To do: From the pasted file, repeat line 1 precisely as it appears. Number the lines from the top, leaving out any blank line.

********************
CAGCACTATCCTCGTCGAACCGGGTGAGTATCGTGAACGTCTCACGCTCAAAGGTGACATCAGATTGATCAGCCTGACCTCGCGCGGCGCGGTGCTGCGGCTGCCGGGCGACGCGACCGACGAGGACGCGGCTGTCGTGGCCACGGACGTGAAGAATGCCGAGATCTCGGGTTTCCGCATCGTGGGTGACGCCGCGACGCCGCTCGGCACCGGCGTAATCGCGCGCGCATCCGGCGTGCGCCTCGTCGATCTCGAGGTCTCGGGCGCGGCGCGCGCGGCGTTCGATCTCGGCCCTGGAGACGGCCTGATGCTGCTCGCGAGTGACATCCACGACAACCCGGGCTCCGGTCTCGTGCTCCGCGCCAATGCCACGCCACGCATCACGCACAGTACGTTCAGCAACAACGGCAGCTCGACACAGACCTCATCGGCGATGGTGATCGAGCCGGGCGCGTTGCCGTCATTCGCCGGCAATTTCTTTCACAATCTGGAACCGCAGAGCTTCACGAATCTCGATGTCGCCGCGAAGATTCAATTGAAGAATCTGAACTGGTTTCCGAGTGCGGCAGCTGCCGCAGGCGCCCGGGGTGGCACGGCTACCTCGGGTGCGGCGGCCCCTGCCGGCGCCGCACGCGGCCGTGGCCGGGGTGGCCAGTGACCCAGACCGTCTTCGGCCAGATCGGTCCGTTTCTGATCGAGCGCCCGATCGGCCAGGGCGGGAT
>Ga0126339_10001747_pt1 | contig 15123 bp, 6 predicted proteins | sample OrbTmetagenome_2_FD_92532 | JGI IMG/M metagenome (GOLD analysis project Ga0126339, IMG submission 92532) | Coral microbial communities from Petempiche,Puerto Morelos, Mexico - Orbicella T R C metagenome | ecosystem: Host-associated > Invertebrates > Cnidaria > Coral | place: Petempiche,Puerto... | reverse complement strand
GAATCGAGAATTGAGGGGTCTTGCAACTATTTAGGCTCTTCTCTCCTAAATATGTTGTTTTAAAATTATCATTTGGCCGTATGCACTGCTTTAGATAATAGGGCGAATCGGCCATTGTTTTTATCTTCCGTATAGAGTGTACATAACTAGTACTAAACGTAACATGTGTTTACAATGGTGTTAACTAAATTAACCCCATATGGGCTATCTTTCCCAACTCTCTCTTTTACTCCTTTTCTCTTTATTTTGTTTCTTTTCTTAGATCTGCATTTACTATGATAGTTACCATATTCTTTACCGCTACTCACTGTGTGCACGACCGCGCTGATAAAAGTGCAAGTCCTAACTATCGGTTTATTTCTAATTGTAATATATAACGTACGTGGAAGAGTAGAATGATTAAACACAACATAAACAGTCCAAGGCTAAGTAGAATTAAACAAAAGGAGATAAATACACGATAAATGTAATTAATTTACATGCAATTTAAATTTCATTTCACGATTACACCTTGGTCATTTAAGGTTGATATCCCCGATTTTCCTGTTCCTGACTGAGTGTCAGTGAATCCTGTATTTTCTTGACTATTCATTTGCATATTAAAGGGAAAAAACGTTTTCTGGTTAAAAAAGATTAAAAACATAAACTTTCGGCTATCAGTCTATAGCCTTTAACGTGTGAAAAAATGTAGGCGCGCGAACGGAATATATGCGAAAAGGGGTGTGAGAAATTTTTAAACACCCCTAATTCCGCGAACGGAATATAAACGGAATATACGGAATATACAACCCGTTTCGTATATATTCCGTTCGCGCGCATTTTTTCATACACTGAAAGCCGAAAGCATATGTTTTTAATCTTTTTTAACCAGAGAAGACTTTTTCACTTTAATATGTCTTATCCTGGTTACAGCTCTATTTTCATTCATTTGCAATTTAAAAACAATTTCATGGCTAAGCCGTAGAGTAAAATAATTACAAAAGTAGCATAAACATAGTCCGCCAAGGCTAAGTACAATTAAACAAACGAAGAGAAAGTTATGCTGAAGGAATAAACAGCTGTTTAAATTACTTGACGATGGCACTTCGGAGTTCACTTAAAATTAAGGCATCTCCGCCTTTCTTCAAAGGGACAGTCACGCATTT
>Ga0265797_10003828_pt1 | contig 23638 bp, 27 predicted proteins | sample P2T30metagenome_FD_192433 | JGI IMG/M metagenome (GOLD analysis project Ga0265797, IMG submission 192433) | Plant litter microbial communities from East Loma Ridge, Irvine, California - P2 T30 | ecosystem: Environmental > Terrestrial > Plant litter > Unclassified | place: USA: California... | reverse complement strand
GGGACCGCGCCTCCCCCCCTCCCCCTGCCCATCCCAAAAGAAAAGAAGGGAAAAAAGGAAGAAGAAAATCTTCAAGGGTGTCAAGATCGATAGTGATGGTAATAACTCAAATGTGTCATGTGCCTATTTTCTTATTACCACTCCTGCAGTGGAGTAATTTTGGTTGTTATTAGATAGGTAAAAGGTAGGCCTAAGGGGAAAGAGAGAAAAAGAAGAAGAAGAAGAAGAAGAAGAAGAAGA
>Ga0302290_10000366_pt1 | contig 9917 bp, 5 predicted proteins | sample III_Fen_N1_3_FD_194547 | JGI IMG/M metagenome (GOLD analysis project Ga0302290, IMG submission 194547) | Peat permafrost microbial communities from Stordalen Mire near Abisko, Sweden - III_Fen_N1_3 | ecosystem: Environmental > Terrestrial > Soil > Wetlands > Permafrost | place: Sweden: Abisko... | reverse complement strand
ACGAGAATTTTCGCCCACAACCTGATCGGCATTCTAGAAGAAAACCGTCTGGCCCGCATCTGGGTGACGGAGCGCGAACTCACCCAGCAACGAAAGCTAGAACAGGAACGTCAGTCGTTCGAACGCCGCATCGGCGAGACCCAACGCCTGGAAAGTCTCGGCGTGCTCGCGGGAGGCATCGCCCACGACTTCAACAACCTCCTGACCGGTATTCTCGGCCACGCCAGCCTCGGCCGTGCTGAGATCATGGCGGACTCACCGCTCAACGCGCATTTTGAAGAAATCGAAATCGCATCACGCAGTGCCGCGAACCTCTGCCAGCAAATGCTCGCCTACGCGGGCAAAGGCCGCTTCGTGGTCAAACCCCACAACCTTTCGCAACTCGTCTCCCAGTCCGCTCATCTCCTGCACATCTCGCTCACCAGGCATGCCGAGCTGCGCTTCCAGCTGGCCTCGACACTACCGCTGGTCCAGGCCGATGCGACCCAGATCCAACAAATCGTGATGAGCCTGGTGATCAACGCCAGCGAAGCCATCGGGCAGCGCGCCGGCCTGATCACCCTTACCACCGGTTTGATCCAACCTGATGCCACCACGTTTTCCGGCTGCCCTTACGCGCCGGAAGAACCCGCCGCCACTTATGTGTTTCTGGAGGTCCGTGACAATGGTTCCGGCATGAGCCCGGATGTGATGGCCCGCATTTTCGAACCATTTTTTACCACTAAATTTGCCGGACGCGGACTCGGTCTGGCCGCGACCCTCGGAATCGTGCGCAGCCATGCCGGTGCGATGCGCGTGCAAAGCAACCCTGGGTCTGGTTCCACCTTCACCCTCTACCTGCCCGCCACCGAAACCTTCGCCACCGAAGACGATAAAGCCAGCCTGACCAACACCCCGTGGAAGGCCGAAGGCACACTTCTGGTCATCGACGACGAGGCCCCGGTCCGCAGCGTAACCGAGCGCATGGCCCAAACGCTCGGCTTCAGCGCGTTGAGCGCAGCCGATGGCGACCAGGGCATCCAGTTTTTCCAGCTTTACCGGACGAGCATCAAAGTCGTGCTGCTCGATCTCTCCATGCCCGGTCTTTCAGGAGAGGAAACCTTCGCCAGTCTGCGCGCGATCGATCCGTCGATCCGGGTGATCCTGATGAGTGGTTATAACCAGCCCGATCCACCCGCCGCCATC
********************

CAGCACTATCCTCGTCGAACCGGGTGAGTATCGTGAACGTCTCACGCTCAAAGGTGACATCAGATTGATCAGCCTGACCTCGCGCGGCGCGGTGCTGCGGCTGCCGGGCGACGCGACCGACGAGGACGCGGCTGTCGTGGCCACGGACGTGAAGAATGCCGAGATCTCGGGTTTCCGCATCGTGGGTGACGCCGCGACGCCGCTCGGCACCGGCGTAATCGCGCGCGCATCCGGCGTGCGCCTCGTCGATCTCGAGGTCTCGGGCGCGGCGCGCGCGGCGTTCGATCTCGGCCCTGGAGACGGCCTGATGCTGCTCGCGAGTGACATCCACGACAACCCGGGCTCCGGTCTCGTGCTCCGCGCCAATGCCACGCCACGCATCACGCACAGTACGTTCAGCAACAACGGCAGCTCGACACAGACCTCATCGGCGATGGTGATCGAGCCGGGCGCGTTGCCGTCATTCGCCGGCAATTTCTTTCACAATCTGGAACCGCAGAGCTTCACGAATCTCGATGTCGCCGCGAAGATTCAATTGAAGAATCTGAACTGGTTTCCGAGTGCGGCAGCTGCCGCAGGCGCCCGGGGTGGCACGGCTACCTCGGGTGCGGCGGCCCCTGCCGGCGCCGCACGCGGCCGTGGCCGGGGTGGCCAGTGACCCAGACCGTCTTCGGCCAGATCGGTCCGTTTCTGATCGAGCGCCCGATCGGCCAGGGCGGGAT